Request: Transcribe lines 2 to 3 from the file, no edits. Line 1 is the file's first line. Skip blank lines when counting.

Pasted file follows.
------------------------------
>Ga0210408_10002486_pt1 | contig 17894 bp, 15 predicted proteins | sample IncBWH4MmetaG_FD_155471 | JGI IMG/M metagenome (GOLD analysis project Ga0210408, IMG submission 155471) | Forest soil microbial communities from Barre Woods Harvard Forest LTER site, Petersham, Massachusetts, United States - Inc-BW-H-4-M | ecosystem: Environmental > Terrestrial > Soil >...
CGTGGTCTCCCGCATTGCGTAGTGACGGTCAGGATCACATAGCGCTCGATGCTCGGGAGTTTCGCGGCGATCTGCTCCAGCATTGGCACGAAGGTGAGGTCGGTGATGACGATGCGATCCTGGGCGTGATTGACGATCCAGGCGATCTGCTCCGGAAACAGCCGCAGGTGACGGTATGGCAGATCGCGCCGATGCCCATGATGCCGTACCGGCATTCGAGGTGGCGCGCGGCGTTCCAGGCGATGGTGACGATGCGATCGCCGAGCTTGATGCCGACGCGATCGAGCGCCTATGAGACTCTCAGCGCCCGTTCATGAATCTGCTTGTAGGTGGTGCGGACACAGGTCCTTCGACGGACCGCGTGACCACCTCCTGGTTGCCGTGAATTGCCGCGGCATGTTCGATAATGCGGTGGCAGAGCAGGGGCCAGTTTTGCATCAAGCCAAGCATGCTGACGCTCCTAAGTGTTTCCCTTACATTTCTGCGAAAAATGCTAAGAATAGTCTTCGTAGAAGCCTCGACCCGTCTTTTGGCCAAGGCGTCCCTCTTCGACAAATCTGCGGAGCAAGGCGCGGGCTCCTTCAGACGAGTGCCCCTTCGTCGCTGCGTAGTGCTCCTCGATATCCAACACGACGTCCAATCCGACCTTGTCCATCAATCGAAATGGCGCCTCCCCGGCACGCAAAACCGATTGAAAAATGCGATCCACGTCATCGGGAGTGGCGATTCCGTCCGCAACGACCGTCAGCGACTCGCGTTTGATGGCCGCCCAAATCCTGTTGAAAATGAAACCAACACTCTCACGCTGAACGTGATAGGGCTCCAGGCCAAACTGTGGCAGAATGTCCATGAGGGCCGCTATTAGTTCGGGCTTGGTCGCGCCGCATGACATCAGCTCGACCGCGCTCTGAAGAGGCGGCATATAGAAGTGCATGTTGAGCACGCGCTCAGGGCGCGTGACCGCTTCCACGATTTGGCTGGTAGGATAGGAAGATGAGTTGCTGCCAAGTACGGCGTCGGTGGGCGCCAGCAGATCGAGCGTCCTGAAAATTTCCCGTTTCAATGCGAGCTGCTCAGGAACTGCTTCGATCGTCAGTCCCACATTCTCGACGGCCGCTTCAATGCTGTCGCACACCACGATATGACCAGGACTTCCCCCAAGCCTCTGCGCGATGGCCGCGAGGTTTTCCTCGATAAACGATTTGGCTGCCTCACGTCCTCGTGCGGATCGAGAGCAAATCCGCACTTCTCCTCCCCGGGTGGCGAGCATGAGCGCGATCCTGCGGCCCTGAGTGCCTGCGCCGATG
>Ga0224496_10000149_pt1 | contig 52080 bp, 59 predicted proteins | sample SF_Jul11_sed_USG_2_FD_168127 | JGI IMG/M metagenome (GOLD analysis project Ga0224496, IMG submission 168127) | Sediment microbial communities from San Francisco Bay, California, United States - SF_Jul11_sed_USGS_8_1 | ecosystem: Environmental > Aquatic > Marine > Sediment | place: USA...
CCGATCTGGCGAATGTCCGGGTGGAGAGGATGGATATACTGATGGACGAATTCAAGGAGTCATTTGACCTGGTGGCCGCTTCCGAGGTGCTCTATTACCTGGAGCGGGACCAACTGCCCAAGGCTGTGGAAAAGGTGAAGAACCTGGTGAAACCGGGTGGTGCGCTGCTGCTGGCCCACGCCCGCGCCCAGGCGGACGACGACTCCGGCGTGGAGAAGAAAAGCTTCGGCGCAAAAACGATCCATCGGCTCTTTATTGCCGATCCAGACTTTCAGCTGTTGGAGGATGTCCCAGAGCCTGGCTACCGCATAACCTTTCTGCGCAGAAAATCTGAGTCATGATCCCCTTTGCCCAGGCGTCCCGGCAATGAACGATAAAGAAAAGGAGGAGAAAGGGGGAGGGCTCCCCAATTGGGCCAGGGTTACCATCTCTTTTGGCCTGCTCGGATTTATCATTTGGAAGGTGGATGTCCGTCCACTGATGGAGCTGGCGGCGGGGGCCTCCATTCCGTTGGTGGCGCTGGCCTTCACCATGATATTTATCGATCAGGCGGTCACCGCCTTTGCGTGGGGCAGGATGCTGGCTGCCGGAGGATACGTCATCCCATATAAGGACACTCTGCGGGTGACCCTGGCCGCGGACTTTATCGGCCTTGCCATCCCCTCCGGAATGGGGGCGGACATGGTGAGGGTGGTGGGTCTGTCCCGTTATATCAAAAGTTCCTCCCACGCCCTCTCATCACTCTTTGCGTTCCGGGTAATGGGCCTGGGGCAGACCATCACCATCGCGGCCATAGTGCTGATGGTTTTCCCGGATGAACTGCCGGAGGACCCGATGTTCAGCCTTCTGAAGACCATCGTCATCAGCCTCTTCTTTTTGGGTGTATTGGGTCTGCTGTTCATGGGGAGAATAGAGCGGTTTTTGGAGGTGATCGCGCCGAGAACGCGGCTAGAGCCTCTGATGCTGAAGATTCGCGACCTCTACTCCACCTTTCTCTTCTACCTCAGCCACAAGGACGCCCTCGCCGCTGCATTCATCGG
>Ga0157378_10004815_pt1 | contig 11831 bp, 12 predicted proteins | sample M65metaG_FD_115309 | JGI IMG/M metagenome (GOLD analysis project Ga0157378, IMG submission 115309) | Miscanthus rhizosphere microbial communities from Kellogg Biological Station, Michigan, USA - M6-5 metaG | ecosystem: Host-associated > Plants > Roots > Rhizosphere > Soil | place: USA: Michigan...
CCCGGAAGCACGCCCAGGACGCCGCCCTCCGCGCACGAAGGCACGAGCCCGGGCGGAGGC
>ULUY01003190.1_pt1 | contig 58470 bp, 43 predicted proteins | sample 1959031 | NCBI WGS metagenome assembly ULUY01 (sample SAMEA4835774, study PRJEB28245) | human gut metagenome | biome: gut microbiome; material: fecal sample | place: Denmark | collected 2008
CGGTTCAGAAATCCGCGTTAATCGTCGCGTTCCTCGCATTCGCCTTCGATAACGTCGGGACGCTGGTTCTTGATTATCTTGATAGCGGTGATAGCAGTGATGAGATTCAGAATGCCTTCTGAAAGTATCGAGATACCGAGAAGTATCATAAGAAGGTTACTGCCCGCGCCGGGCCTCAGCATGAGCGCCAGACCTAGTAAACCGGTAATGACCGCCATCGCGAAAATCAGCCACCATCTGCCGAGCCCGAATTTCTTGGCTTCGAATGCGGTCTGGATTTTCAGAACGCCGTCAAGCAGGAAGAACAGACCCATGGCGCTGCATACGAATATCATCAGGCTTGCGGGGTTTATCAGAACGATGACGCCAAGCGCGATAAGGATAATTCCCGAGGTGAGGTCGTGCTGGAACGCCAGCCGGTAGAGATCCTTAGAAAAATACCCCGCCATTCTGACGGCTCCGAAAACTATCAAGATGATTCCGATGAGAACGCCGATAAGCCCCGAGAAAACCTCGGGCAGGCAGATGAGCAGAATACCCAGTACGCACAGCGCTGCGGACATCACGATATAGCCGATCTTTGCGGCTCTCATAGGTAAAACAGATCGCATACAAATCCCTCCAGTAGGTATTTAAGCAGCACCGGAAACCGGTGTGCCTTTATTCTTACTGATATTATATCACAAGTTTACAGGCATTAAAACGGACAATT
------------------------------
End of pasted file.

CGTGGTCTCCCGCATTGCGTAGTGACGGTCAGGATCACATAGCGCTCGATGCTCGGGAGTTTCGCGGCGATCTGCTCCAGCATTGGCACGAAGGTGAGGTCGGTGATGACGATGCGATCCTGGGCGTGATTGACGATCCAGGCGATCTGCTCCGGAAACAGCCGCAGGTGACGGTATGGCAGATCGCGCCGATGCCCATGATGCCGTACCGGCATTCGAGGTGGCGCGCGGCGTTCCAGGCGATGGTGACGATGCGATCGCCGAGCTTGATGCCGACGCGATCGAGCGCCTATGAGACTCTCAGCGCCCGTTCATGAATCTGCTTGTAGGTGGTGCGGACACAGGTCCTTCGACGGACCGCGTGACCACCTCCTGGTTGCCGTGAATTGCCGCGGCATGTTCGATAATGCGGTGGCAGAGCAGGGGCCAGTTTTGCATCAAGCCAAGCATGCTGACGCTCCTAAGTGTTTCCCTTACATTTCTGCGAAAAATGCTAAGAATAGTCTTCGTAGAAGCCTCGACCCGTCTTTTGGCCAAGGCGTCCCTCTTCGACAAATCTGCGGAGCAAGGCGCGGGCTCCTTCAGACGAGTGCCCCTTCGTCGCTGCGTAGTGCTCCTCGATATCCAACACGACGTCCAATCCGACCTTGTCCATCAATCGAAATGGCGCCTCCCCGGCACGCAAAACCGATTGAAAAATGCGATCCACGTCATCGGGAGTGGCGATTCCGTCCGCAACGACCGTCAGCGACTCGCGTTTGATGGCCGCCCAAATCCTGTTGAAAATGAAACCAACACTCTCACGCTGAACGTGATAGGGCTCCAGGCCAAACTGTGGCAGAATGTCCATGAGGGCCGCTATTAGTTCGGGCTTGGTCGCGCCGCATGACATCAGCTCGACCGCGCTCTGAAGAGGCGGCATATAGAAGTGCATGTTGAGCACGCGCTCAGGGCGCGTGACCGCTTCCACGATTTGGCTGGTAGGATAGGAAGATGAGTTGCTGCCAAGTACGGCGTCGGTGGGCGCCAGCAGATCGAGCGTCCTGAAAATTTCCCGTTTCAATGCGAGCTGCTCAGGAACTGCTTCGATCGTCAGTCCCACATTCTCGACGGCCGCTTCAATGCTGTCGCACACCACGATATGACCAGGACTTCCCCCAAGCCTCTGCGCGATGGCCGCGAGGTTTTCCTCGATAAACGATTTGGCTGCCTCACGTCCTCGTGCGGATCGAGAGCAAATCCGCACTTCTCCTCCCCGGGTGGCGAGCATGAGCGCGATCCTGCGGCCCTGAGTGCCTGCGCCGATG
>Ga0224496_10000149_pt1 | contig 52080 bp, 59 predicted proteins | sample SF_Jul11_sed_USG_2_FD_168127 | JGI IMG/M metagenome (GOLD analysis project Ga0224496, IMG submission 168127) | Sediment microbial communities from San Francisco Bay, California, United States - SF_Jul11_sed_USGS_8_1 | ecosystem: Environmental > Aquatic > Marine > Sediment | place: USA...